Artists make public presentation for Te Ata project

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Who will sculpt the famous likeness of renowned storyteller Te Ata Fisher? Pictured here in 1918 is Te Ata (1895-1995), the subject of a new public art project underway at USAO. Five artists chosen by the selection committee will be on campus Feb. 7 to present their vision for the statue, which will be visible to visitors approaching the university from Grand Avenue.

Five sculptors are scheduled to visit the University of Science and Arts on Feb. 7 to present their vision for the previously announced statue of famed American Indian storyteller Te Ata.

The artists whose work will be under consideration are David Alan Clark, Sharon Fullingim, Jon Hair, Enoch Kelly Haney and Ivan Schwartz.

The presentations will begin at 10 a.m. in the Regents Room.

The public and campus community are invited to attend the presentations, although seating is limited. 

Following their formal presentations to the committee, the artists will display their material in the Nesbitt Gallery, located in Davis Hall. The public is also invited to view the materials and record comments on forms that will be provided.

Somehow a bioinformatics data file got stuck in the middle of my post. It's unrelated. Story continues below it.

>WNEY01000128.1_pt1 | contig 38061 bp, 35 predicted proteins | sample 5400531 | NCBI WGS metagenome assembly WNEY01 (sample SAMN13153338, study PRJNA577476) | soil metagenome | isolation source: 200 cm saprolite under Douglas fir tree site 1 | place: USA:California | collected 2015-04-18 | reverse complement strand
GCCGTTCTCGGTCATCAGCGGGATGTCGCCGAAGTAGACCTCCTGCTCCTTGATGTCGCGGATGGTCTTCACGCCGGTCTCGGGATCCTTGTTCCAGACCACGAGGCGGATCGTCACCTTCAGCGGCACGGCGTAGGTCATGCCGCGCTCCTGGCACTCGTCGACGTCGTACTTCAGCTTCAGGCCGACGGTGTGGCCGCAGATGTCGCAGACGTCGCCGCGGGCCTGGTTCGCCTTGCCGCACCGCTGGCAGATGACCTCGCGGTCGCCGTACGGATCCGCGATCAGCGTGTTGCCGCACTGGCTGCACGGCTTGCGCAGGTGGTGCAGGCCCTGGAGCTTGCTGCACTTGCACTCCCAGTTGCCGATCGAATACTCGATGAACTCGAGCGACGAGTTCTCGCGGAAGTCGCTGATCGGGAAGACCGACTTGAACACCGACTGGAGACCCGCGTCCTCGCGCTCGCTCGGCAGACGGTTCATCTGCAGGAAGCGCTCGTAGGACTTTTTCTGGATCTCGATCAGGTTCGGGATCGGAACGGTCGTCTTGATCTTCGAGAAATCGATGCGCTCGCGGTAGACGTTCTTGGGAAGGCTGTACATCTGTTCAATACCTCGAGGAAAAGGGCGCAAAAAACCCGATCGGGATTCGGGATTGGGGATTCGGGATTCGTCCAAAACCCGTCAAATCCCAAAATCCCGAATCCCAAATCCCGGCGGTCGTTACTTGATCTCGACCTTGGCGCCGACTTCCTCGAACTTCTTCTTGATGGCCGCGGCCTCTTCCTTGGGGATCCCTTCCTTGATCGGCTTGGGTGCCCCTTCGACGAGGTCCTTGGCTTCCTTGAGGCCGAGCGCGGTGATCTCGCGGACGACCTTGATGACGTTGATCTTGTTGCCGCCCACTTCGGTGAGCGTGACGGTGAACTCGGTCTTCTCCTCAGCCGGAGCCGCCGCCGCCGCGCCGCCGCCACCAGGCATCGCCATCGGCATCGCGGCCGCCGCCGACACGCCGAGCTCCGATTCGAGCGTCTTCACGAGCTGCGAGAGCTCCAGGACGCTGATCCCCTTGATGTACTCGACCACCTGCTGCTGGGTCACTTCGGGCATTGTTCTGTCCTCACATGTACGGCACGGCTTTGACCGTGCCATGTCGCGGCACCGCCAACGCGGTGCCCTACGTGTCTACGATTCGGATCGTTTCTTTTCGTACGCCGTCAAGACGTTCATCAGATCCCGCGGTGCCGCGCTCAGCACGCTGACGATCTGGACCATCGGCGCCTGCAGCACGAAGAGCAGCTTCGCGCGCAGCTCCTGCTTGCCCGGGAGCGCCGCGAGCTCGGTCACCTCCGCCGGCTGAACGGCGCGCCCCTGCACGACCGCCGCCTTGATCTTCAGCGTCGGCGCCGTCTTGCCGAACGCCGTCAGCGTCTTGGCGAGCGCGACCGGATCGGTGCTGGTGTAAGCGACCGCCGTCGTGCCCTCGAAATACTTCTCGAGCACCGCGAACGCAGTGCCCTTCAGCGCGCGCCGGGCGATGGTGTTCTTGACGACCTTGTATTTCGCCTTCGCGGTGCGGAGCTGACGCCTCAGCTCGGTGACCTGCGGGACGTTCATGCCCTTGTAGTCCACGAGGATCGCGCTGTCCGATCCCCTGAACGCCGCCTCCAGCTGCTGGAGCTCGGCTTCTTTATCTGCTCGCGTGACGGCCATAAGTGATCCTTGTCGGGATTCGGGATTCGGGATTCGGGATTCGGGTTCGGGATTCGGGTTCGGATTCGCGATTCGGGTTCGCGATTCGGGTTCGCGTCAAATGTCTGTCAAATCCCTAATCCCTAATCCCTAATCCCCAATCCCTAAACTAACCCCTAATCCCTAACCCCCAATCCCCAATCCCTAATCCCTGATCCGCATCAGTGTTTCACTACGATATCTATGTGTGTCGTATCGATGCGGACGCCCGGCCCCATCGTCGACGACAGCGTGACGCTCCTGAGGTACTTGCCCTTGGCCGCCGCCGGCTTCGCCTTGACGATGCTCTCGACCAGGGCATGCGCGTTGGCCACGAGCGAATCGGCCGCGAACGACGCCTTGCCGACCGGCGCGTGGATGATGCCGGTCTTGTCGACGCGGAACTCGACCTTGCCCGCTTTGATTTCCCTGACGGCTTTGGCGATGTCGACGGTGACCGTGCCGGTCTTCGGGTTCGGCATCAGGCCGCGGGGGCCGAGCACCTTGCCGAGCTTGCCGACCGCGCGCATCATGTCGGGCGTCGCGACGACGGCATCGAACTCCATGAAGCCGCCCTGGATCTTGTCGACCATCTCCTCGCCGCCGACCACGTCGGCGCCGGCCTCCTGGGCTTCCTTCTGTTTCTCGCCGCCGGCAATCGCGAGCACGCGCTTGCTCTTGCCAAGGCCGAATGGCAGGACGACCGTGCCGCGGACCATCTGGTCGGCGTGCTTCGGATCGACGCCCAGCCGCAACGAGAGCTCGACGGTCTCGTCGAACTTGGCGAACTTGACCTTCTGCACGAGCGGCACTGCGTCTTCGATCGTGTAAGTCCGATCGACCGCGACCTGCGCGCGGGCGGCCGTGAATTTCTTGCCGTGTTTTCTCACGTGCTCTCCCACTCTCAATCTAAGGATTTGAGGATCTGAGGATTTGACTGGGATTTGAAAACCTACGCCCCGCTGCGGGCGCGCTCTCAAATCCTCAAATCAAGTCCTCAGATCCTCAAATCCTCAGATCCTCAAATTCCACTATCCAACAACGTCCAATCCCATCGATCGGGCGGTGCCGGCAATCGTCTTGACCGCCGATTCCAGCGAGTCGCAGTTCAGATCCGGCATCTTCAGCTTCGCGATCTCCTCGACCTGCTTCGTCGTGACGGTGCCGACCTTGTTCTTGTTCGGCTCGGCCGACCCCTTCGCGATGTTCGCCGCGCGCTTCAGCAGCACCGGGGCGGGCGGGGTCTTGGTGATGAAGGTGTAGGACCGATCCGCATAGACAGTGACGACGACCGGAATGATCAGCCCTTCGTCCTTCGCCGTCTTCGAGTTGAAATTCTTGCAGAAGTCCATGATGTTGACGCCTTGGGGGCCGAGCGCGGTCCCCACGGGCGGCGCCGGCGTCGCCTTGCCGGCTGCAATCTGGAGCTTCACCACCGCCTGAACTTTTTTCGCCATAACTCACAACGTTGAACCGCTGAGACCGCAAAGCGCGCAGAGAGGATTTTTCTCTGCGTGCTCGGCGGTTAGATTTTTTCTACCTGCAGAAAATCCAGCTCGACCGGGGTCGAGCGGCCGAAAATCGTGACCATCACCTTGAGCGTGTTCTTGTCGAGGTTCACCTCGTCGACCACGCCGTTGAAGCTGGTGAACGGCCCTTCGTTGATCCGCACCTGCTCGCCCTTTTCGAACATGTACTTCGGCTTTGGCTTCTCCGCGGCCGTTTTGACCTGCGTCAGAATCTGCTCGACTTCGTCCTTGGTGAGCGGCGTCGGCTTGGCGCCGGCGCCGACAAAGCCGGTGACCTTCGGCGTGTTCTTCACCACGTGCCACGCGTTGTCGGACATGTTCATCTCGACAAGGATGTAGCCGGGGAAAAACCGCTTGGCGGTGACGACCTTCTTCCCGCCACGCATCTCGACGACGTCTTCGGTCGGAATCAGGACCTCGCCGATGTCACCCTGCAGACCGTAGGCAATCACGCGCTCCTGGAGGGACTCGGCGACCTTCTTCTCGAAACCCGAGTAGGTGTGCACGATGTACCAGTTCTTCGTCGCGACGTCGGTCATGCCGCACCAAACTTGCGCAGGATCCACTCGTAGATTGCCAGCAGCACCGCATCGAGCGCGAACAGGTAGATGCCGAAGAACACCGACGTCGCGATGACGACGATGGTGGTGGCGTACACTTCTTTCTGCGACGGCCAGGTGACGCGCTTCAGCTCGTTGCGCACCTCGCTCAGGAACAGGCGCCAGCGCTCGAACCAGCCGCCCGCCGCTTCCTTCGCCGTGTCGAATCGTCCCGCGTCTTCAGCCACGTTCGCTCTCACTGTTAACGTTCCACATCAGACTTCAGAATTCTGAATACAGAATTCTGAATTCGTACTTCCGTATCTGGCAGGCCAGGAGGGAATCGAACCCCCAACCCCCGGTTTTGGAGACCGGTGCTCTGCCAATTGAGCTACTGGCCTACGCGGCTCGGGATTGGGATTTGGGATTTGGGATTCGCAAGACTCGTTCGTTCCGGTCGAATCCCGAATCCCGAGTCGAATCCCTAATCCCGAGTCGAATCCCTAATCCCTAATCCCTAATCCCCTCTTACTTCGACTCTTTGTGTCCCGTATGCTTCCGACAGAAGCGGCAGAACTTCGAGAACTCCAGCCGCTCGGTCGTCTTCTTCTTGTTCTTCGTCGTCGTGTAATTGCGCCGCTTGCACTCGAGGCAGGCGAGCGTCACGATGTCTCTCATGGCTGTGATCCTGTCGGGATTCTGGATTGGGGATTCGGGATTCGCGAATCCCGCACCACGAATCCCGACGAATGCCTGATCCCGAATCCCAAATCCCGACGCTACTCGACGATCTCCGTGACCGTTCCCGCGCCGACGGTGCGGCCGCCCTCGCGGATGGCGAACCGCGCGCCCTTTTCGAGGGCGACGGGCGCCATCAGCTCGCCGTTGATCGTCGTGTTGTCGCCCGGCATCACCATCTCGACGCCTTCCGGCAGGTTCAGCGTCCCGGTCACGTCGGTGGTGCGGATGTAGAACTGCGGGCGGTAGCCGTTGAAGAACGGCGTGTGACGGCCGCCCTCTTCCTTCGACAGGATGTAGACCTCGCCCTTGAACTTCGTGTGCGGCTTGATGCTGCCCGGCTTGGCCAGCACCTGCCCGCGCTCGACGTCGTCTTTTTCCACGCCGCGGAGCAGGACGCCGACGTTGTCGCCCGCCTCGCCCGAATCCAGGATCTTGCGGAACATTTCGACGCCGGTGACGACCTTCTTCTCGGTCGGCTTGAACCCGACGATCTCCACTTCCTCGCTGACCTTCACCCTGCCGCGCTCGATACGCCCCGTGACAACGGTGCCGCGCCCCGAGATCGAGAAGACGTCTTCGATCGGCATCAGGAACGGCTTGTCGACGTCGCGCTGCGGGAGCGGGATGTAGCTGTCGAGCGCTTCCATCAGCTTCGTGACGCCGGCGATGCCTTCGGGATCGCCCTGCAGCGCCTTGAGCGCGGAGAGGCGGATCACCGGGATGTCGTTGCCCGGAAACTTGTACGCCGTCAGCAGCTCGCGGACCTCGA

The artists have the option of remaining after their presentation and interacting with visitors to the gallery.

The presentation materials will remain on display through Friday.

The Nesbitt Gallery is open from 8:30 a.m. to 4:30 p.m. Monday through Friday.

The Te Ata statue project was set into motion by a generous gift from OCW alumna Nan Willett and her husband John.

In August of 2012 President John Feaver commissioned a committee with representatives from statewide arts organizations, the Chickasaw Nation, the donors, and various university groups to build a consensus on the nature and scale of the project.

The statue is to be located on the USAO campus, in an area south of the Alumni Chapel and north of Grand Avenue, making it prominently visible to campus residents and visitors alike.

The likeness will be cast in bronze, depicting her from head-to-toe with her arms raised in a storytelling pose. The statue is planned at monumental scale, which is traditionally one and a half times larger than life size.

Committee members include: Kim Baker, executive director of the Oklahoma Arts Council; Jeannie Barbour, award-winning artist and creative director of the Chickasaw Nation; Helen Bolton, a member of the USAO Alumni Association and Leslie Hudson, who serves on USAO’s Board of Regents.

Other members are: Shayna Pond, graphic designer with USAO’s Media and Community Relations department; Layne Thrift, assistant professor of art and director of the Nesbitt Art Gallery; Debbie Williams, director of Oklahoma Art in Public Places; as well as the Willetts.

The committee is chaired by Dr. Michael Nealeigh, vice-president for university advancement.

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